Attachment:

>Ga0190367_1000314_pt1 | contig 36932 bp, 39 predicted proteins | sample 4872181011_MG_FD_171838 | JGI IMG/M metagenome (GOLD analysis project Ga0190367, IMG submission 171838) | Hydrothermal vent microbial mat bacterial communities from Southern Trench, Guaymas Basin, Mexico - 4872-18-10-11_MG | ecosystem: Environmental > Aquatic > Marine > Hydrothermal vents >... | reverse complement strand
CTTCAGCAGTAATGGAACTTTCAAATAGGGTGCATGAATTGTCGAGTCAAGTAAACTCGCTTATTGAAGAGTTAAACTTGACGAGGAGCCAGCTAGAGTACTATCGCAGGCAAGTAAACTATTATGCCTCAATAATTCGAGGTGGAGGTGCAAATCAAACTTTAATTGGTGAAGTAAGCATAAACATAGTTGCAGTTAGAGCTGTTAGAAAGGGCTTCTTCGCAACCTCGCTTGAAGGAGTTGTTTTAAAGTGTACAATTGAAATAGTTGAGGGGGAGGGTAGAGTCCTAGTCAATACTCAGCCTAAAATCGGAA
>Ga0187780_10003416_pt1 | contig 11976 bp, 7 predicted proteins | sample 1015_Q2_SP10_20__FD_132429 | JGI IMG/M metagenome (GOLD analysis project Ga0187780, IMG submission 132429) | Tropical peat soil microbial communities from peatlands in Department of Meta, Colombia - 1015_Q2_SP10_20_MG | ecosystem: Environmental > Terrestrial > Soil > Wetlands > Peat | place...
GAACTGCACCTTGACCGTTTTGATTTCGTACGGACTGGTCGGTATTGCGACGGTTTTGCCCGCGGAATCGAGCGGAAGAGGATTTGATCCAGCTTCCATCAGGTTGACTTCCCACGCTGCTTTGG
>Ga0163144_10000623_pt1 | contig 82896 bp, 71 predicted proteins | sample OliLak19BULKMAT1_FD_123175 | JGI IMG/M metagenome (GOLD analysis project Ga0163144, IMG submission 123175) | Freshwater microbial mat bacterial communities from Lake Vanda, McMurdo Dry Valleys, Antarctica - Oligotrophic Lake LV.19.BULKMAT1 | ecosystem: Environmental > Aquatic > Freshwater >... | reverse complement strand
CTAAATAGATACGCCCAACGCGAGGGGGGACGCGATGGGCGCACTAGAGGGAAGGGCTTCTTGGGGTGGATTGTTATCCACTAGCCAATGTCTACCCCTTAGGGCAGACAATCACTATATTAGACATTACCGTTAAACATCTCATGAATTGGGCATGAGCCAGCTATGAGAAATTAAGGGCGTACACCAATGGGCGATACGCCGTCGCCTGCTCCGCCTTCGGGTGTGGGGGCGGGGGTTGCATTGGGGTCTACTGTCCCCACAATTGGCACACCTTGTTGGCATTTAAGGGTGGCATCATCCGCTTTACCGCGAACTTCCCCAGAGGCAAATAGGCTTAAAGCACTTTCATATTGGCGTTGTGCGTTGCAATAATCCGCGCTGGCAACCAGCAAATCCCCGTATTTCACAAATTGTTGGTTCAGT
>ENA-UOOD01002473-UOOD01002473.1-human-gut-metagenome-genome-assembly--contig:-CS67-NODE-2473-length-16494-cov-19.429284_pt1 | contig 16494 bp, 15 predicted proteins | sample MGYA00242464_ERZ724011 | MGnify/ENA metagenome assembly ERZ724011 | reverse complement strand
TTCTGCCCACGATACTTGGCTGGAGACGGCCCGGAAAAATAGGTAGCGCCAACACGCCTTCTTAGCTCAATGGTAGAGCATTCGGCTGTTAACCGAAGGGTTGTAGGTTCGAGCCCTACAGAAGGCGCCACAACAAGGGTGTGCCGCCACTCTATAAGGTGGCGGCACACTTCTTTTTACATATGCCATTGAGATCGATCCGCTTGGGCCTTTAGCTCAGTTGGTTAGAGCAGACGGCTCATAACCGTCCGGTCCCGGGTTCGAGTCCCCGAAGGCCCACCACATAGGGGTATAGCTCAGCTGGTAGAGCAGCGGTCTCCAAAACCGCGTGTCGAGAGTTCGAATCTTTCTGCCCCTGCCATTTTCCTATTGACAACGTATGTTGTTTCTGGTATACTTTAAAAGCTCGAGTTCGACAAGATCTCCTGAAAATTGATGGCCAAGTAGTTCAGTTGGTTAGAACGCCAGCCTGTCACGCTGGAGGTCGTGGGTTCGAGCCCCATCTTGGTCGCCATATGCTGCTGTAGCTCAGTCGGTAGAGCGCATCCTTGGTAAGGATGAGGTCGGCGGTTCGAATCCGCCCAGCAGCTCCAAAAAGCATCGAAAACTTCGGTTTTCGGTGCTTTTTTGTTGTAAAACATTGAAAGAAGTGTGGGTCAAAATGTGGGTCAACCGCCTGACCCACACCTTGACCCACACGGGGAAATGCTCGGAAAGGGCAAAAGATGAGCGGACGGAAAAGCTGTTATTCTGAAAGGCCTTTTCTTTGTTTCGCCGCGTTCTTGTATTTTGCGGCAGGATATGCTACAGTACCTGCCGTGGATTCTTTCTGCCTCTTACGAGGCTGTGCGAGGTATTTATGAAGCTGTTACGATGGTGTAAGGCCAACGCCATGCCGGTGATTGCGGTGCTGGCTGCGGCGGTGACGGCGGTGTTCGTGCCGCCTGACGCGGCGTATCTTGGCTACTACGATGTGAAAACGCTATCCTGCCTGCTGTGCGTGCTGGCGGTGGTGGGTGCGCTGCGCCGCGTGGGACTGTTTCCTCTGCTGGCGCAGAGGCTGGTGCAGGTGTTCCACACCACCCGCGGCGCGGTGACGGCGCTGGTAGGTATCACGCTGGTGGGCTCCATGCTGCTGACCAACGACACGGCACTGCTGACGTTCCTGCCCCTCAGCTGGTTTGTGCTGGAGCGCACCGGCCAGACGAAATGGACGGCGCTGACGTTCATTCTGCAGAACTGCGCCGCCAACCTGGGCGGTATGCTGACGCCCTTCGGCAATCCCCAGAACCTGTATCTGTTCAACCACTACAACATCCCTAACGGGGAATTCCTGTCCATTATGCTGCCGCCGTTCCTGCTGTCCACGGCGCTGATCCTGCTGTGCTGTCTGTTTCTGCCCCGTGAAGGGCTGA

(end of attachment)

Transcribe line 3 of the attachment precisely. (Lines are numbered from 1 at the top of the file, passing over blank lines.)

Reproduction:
>Ga0187780_10003416_pt1 | contig 11976 bp, 7 predicted proteins | sample 1015_Q2_SP10_20__FD_132429 | JGI IMG/M metagenome (GOLD analysis project Ga0187780, IMG submission 132429) | Tropical peat soil microbial communities from peatlands in Department of Meta, Colombia - 1015_Q2_SP10_20_MG | ecosystem: Environmental > Terrestrial > Soil > Wetlands > Peat | place...